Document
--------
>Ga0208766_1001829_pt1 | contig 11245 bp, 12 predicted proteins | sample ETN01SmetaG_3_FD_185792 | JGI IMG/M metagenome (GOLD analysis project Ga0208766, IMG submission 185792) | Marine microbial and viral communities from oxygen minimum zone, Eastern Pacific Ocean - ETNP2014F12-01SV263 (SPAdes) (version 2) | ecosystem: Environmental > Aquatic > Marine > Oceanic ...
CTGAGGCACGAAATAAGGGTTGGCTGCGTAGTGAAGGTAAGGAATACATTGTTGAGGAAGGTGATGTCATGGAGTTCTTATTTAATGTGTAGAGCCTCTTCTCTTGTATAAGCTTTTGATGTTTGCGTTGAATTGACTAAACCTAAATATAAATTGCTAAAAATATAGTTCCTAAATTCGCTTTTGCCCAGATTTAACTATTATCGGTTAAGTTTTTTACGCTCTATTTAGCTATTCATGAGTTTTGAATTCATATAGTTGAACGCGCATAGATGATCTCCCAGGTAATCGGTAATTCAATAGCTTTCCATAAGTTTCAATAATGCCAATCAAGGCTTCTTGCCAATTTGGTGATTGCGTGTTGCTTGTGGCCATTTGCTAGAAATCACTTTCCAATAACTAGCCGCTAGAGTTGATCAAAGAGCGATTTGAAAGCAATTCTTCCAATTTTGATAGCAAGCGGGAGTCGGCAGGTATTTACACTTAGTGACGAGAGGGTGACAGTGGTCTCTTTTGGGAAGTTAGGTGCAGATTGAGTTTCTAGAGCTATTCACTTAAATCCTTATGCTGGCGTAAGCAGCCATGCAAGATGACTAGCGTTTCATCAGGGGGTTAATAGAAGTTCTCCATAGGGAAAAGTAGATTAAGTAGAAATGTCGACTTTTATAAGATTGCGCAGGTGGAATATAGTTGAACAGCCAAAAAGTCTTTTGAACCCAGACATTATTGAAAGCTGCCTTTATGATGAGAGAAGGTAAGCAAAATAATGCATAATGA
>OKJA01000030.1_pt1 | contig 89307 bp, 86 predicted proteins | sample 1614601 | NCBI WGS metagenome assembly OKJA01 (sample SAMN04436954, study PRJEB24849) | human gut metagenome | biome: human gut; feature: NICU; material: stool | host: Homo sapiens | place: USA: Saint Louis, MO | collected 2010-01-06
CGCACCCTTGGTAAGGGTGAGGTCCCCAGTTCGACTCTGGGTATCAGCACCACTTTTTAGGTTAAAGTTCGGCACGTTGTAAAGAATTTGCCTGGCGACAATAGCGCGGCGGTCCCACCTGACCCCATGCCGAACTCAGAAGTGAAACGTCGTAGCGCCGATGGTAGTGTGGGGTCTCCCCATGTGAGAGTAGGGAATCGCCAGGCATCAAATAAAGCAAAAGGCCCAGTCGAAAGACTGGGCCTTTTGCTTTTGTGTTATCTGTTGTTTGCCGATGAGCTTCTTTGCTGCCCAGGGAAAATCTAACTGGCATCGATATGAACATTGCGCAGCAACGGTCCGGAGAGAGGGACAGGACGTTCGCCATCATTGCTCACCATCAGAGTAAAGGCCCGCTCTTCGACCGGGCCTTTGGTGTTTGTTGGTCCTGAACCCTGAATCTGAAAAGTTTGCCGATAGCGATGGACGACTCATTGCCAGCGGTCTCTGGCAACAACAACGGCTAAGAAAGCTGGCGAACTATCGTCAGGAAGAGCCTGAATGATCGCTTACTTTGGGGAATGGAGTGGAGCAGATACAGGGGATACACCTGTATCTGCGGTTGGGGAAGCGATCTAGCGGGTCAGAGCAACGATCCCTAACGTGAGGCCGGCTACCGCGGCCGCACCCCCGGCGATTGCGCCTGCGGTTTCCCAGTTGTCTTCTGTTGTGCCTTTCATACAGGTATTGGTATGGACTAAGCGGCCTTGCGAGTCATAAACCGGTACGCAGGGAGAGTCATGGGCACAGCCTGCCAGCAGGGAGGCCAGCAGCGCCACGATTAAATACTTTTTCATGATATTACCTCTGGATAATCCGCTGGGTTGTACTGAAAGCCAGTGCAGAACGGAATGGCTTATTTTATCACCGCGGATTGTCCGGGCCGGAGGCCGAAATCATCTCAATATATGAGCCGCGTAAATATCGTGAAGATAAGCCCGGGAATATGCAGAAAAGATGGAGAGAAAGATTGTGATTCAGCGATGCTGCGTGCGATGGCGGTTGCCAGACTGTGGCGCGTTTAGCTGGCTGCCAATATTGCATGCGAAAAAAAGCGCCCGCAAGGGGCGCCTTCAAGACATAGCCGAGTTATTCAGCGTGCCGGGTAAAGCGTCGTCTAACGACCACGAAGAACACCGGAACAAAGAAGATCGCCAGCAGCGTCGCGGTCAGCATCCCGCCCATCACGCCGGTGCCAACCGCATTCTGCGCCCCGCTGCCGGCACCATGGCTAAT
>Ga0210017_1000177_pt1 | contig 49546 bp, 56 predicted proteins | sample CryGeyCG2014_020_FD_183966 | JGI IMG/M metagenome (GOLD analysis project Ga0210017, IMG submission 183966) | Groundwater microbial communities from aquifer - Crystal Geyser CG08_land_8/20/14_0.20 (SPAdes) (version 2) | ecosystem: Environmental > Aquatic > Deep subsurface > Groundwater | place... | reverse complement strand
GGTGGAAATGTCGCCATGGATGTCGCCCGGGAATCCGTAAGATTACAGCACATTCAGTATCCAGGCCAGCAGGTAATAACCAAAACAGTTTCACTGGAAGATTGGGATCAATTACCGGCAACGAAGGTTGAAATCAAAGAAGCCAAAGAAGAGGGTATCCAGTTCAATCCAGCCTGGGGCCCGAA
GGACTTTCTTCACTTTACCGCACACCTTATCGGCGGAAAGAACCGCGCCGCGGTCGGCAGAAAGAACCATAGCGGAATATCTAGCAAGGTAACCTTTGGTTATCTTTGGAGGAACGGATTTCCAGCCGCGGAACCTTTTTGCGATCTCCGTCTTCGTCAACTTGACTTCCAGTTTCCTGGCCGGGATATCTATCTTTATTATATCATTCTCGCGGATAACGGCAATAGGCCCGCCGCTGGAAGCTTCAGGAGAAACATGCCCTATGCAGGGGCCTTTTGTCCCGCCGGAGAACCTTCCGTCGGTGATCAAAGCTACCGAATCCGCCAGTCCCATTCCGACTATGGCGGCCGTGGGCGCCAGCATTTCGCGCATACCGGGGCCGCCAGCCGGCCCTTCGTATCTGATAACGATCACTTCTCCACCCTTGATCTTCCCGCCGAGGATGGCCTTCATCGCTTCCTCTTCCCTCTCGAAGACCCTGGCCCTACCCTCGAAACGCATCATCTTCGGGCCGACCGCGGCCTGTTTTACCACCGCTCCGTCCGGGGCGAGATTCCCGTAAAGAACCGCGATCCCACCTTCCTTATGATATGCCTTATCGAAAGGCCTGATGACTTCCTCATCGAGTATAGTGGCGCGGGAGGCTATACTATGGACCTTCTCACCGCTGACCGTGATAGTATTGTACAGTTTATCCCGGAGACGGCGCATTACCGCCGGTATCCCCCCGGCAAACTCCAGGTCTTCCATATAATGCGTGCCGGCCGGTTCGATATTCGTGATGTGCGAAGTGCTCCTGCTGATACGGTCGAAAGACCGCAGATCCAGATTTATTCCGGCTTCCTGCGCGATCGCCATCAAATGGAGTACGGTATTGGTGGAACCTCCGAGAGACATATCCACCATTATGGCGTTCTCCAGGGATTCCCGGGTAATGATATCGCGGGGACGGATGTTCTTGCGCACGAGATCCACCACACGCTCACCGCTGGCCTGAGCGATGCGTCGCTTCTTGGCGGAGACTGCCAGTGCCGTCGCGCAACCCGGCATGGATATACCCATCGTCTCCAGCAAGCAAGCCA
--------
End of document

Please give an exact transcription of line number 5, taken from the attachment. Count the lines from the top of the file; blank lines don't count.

>Ga0210017_1000177_pt1 | contig 49546 bp, 56 predicted proteins | sample CryGeyCG2014_020_FD_183966 | JGI IMG/M metagenome (GOLD analysis project Ga0210017, IMG submission 183966) | Groundwater microbial communities from aquifer - Crystal Geyser CG08_land_8/20/14_0.20 (SPAdes) (version 2) | ecosystem: Environmental > Aquatic > Deep subsurface > Groundwater | place... | reverse complement strand